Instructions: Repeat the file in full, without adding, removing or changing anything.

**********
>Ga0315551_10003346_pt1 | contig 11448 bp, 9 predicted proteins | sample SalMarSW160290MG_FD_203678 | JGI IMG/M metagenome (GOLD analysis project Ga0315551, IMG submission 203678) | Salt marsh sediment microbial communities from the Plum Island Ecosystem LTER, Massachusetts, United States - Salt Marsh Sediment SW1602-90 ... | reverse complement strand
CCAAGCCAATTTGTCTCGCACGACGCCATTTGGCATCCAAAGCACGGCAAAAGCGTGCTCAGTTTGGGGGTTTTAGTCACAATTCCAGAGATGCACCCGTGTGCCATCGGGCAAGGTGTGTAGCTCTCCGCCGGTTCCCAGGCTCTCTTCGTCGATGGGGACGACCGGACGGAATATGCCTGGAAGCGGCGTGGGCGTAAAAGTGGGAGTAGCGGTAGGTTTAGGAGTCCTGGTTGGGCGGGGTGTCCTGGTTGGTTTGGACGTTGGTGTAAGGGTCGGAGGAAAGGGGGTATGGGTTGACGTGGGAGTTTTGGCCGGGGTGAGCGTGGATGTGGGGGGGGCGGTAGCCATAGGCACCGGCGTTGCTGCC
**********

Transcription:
>Ga0315551_10003346_pt1 | contig 11448 bp, 9 predicted proteins | sample SalMarSW160290MG_FD_203678 | JGI IMG/M metagenome (GOLD analysis project Ga0315551, IMG submission 203678) | Salt marsh sediment microbial communities from the Plum Island Ecosystem LTER, Massachusetts, United States - Salt Marsh Sediment SW1602-90 ... | reverse complement strand
CCAAGCCAATTTGTCTCGCACGACGCCATTTGGCATCCAAAGCACGGCAAAAGCGTGCTCAGTTTGGGGGTTTTAGTCACAATTCCAGAGATGCACCCGTGTGCCATCGGGCAAGGTGTGTAGCTCTCCGCCGGTTCCCAGGCTCTCTTCGTCGATGGGGACGACCGGACGGAATATGCCTGGAAGCGGCGTGGGCGTAAAAGTGGGAGTAGCGGTAGGTTTAGGAGTCCTGGTTGGGCGGGGTGTCCTGGTTGGTTTGGACGTTGGTGTAAGGGTCGGAGGAAAGGGGGTATGGGTTGACGTGGGAGTTTTGGCCGGGGTGAGCGTGGATGTGGGGGGGGCGGTAGCCATAGGCACCGGCGTTGCTGCC